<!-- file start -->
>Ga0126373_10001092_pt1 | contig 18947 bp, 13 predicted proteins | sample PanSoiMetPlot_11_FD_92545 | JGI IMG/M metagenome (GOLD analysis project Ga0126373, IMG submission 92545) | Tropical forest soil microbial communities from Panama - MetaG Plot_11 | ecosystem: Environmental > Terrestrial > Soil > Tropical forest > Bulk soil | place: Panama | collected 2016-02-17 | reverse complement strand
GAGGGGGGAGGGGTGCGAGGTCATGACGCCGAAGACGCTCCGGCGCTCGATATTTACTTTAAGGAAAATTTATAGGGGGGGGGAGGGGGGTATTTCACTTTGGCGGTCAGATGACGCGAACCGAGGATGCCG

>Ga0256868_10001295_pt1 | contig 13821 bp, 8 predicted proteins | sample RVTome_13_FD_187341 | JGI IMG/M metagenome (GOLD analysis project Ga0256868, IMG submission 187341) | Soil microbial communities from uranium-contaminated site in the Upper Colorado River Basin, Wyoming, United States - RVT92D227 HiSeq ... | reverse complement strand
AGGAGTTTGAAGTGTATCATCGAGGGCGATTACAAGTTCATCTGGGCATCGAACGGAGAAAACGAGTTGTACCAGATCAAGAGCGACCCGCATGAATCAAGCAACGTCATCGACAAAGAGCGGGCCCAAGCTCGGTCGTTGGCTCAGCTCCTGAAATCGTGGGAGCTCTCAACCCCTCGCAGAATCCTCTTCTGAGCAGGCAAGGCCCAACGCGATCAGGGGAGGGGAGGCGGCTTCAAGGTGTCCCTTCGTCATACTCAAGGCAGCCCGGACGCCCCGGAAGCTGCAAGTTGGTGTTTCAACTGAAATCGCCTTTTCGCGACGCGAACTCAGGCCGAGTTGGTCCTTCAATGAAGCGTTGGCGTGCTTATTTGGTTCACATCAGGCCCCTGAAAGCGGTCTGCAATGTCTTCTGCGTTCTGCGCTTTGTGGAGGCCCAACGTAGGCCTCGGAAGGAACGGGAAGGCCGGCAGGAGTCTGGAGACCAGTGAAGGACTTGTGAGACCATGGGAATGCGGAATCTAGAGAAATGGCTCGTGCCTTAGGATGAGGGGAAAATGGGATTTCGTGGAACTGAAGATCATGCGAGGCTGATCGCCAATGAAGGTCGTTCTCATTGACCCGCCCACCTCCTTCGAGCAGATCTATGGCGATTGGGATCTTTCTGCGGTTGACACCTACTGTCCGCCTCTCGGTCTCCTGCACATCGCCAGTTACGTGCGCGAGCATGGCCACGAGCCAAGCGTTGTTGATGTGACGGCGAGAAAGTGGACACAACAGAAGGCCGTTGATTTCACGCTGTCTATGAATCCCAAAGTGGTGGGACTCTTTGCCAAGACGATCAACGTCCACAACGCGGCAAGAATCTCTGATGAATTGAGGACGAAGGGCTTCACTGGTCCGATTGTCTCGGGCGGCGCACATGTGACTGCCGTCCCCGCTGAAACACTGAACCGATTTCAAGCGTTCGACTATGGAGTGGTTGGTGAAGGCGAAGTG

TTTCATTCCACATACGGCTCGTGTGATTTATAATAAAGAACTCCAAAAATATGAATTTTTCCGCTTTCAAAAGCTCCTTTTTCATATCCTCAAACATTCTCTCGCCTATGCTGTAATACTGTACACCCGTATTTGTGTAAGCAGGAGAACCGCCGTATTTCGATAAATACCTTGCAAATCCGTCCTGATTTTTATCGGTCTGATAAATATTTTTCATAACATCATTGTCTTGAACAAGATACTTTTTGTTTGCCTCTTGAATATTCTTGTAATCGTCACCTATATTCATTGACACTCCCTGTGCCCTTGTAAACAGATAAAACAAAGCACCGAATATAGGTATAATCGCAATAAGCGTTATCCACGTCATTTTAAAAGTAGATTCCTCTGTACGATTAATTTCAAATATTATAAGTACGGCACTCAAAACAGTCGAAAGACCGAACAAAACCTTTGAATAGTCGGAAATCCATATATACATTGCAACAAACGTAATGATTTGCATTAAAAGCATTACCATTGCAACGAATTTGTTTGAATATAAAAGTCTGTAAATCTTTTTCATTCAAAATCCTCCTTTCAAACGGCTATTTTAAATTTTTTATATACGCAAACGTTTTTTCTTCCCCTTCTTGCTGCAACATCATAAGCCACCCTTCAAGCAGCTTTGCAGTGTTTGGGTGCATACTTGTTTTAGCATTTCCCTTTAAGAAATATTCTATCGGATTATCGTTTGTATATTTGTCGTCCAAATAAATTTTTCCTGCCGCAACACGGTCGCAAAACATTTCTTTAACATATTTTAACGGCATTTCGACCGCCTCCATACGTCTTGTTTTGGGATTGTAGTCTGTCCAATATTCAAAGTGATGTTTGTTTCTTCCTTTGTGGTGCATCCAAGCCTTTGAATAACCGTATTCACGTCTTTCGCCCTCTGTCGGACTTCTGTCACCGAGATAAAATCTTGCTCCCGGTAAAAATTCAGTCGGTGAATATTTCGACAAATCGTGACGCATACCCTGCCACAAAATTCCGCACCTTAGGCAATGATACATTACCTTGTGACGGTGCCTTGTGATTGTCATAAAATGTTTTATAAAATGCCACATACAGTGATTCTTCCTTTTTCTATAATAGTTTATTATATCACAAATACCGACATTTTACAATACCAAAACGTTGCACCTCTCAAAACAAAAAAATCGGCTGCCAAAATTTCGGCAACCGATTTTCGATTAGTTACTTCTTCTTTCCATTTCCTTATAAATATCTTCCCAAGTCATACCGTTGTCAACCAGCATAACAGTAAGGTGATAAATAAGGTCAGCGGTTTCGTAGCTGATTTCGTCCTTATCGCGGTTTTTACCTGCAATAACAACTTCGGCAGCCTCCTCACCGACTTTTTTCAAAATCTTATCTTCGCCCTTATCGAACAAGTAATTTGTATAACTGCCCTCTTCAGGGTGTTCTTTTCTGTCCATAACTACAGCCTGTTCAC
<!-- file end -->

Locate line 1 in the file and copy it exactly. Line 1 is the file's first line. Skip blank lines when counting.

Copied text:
>Ga0126373_10001092_pt1 | contig 18947 bp, 13 predicted proteins | sample PanSoiMetPlot_11_FD_92545 | JGI IMG/M metagenome (GOLD analysis project Ga0126373, IMG submission 92545) | Tropical forest soil microbial communities from Panama - MetaG Plot_11 | ecosystem: Environmental > Terrestrial > Soil > Tropical forest > Bulk soil | place: Panama | collected 2016-02-17 | reverse complement strand